One analyst contacted by WWD also wondered whether Ford is now too focused on his other “challenge,” the Yves Saint Laurent brand. De Sole firmly denied this in the interview. “I see him and I know how he works,” he said. “This is absolutely not true. Tom is fully dedicated to Gucci.”

Conversely to Gucci, sales at Yves Saint Laurent’s leather goods division shot up 263.6 percent, largely accounting for the 52.3 percent increase in the brand’s revenues for the quarter, which hit $38.8 million. The brand’s leather goods division accounted for 22.9 percent of sales in the third quarter, up from 10.1 percent in 2001. After the success of the horn-handle Mombasa bag, the company introduced the Marquise and Colonial bags.

Gucci did not provide details about the ready-to-wear division, but De Sole said it posted “vigorous double-digit growth.” The group is investing in the YSL retail network, planning to open eight more directly operated stores by the end of next year, reaching 55 doors, in cities such as New York, London, Hong Kong and on Rodeo Drive in Beverly Hills. Next year, the company plans to open 20 additional shop-in-shops to the existing 30 in Europe and the U.S. Retail and wholesale sales were up 79.7 percent in October, while in November the increase was 54.1 percent.

“We are fully on track with the repositioning of the brand and expect profitability in 2004,” De Sole said. “However, we must be cautious and take into account the possibility of a war, in which case, this could be deferred.”

One Milan-based analyst observed, “The YSL numbers are good, but conditions at YSL have changed since the acquisition, so the company needs to give us some long-term guidance as to the future of the brand now.”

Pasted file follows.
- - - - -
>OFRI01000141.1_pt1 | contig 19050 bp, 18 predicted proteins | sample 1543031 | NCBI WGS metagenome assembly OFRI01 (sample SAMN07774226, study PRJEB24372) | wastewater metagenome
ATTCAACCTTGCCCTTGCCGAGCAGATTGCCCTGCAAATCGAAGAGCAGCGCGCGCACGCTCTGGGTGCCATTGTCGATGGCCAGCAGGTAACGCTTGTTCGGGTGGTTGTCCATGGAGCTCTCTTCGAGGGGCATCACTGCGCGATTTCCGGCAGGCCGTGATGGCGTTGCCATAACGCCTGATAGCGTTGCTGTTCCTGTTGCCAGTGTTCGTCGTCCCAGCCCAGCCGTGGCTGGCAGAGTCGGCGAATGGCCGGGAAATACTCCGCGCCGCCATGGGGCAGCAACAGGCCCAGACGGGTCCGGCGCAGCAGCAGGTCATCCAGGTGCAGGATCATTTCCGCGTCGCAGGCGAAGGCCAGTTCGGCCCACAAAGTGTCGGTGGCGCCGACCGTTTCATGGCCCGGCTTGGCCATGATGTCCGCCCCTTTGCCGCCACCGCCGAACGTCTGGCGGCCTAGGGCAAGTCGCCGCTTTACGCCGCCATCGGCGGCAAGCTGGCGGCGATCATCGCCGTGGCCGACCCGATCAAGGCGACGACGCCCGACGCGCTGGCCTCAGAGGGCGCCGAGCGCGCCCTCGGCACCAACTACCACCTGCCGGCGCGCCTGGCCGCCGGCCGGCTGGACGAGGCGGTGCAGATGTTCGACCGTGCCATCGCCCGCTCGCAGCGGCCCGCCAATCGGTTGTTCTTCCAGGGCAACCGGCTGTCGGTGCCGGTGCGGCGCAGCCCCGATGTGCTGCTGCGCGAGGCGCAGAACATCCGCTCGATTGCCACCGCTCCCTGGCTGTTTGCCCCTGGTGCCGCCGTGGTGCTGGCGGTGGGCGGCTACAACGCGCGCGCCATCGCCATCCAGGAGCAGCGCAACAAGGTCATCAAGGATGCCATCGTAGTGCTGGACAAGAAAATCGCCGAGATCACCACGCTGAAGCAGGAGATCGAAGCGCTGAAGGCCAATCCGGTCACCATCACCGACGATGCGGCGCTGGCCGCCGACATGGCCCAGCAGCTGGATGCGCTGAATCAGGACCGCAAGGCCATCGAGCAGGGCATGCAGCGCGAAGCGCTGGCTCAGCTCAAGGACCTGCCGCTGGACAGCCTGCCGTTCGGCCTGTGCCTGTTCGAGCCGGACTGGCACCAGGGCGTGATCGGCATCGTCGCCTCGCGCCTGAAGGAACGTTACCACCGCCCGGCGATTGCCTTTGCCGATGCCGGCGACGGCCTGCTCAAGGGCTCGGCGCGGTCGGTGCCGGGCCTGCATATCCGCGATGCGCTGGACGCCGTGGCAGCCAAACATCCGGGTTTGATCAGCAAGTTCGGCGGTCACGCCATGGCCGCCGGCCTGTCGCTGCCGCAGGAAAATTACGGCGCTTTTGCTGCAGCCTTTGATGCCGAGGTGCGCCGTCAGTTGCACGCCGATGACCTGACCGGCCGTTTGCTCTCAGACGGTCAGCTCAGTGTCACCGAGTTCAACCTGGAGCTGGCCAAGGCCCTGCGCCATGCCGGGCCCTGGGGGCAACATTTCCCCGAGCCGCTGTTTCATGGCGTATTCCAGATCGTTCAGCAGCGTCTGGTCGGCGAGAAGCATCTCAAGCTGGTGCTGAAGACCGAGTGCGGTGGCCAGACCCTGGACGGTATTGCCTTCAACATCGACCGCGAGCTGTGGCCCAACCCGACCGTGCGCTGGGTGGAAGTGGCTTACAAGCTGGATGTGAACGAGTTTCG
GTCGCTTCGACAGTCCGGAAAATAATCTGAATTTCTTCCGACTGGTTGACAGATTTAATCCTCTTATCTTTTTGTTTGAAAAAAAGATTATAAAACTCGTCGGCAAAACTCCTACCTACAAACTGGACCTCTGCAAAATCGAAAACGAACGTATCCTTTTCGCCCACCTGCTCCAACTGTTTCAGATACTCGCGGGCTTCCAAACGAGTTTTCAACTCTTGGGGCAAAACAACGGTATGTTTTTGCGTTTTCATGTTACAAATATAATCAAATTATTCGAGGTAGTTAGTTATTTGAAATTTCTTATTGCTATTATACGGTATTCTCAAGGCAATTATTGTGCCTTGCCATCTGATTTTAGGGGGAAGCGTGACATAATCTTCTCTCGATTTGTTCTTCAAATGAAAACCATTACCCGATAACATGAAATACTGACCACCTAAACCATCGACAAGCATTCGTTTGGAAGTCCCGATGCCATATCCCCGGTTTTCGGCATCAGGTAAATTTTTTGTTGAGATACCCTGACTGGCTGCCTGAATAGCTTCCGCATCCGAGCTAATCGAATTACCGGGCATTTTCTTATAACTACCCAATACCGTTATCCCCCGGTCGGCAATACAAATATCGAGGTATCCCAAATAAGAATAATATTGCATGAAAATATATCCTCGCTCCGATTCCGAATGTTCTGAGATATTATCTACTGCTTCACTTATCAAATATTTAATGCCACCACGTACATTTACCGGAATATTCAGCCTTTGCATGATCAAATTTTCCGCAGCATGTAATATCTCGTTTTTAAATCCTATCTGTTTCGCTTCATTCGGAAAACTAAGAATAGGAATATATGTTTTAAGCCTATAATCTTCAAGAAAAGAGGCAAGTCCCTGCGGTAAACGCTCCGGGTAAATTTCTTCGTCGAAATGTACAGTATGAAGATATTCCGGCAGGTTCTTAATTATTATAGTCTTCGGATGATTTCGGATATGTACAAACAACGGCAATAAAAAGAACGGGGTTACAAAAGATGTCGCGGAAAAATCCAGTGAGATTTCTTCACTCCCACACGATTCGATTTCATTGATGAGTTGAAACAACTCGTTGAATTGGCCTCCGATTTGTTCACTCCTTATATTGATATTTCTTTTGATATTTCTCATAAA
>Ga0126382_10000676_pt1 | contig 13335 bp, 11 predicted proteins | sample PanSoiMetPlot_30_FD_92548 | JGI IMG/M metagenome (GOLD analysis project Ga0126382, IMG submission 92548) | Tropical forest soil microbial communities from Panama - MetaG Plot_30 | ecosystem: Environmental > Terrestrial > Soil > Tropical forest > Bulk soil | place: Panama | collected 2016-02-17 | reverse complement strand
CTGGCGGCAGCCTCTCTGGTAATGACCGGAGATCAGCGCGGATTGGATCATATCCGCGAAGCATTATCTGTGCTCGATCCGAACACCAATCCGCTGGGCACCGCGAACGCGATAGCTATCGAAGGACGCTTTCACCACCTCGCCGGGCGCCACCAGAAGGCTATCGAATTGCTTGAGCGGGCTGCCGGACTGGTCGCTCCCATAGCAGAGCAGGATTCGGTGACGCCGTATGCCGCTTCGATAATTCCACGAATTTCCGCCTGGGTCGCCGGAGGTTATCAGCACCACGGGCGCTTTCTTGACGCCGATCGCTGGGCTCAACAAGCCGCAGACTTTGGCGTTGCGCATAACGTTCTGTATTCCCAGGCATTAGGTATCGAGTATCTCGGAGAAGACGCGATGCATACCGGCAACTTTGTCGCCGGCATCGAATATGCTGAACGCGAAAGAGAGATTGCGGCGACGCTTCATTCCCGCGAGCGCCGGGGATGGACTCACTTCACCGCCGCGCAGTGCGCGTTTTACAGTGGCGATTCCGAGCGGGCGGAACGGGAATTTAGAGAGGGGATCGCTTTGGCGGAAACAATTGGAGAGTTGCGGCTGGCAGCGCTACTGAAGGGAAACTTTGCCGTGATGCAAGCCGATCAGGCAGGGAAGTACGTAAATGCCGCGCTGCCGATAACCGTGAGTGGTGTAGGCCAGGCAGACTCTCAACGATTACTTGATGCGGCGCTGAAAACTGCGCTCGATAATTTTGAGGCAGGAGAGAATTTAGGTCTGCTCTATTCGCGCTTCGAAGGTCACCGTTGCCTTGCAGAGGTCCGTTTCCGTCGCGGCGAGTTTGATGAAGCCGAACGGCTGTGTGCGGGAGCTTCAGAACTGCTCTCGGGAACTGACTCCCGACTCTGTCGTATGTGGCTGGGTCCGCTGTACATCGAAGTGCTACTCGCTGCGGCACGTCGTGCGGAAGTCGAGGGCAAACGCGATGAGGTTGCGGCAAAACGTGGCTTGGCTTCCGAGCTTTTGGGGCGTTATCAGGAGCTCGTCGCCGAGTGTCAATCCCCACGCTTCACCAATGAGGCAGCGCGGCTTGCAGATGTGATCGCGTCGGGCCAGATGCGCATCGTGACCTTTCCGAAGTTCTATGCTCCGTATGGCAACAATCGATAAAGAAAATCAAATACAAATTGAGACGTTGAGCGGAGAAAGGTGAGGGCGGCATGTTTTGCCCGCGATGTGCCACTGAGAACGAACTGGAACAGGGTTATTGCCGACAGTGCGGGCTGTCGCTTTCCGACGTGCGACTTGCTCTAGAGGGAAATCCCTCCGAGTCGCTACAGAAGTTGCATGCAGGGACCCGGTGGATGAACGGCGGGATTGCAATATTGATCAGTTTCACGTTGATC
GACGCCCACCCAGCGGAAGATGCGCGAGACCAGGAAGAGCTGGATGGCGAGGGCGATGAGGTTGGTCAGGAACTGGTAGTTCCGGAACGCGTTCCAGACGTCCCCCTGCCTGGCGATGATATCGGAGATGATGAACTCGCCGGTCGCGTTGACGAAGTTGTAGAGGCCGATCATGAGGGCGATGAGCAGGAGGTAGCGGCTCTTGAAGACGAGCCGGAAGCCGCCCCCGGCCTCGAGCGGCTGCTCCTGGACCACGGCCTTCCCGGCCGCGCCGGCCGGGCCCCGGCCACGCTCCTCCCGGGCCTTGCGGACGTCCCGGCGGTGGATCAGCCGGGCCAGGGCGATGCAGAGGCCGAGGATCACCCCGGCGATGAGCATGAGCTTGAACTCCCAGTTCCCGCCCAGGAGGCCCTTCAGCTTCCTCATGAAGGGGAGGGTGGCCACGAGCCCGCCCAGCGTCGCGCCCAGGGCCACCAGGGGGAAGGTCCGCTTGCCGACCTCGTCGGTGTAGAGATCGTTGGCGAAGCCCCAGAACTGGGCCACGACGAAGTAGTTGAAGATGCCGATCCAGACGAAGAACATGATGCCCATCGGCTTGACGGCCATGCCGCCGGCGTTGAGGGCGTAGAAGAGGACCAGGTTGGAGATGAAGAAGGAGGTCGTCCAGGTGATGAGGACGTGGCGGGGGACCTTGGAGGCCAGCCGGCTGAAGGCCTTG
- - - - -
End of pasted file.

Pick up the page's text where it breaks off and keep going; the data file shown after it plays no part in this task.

YSL’s operating loss climbed to $18.5 million from the prior-year quarter’s level of $15.1 million due, the company said, to investments in retailing and communication. The company said in a statement that it expects revenues at this division to reach between $143.5 million and $153.7 million for the full year 2002, and operating losses before goodwill amortization to fall below the $78.1 million posted in 2001.

YSL Beauté saw sales advance 7.8 percent, to $169.9 million, or 10.6 percent in constant currencies. De Sole said the new men’s fragrance M7, launched in October, “exceeded our expectations,” and that the more established fragrances — Opium, Paris and Kourous — advanced 19.7, 8.4 and 14.4 percent, respectively. Overall, fragrance and cosmetics sales increased 2.5 percent, or 4.9 percent on constant currency basis.

Other brands grew 27.6 percent, to $97.2 million. This category includes Bottega Veneta, Sergio Rossi, Boucheron, Bedat & Co., Stella McCartney, Alexander McQueen and Balenciaga. Investment in these brands widened the operating loss before goodwill amortization to $15.9 million from a loss of $12.6 million in last year’s quarter.

Although Gucci does not break down revenues by brand, the company said Bottega Veneta sales were up 103 percent, and Sergio Rossi retail sales increased at a double-digit pace.

“New state-of-the-art production facilities for Rossi will be ready in April next year,” De Sole said.

Spring-summer 2003 orders for Balenciaga were up 67 percent, for Stella McCartney 90 percent and for Alexander McQueen 118 percent compared with the spring-summer 2002 collection.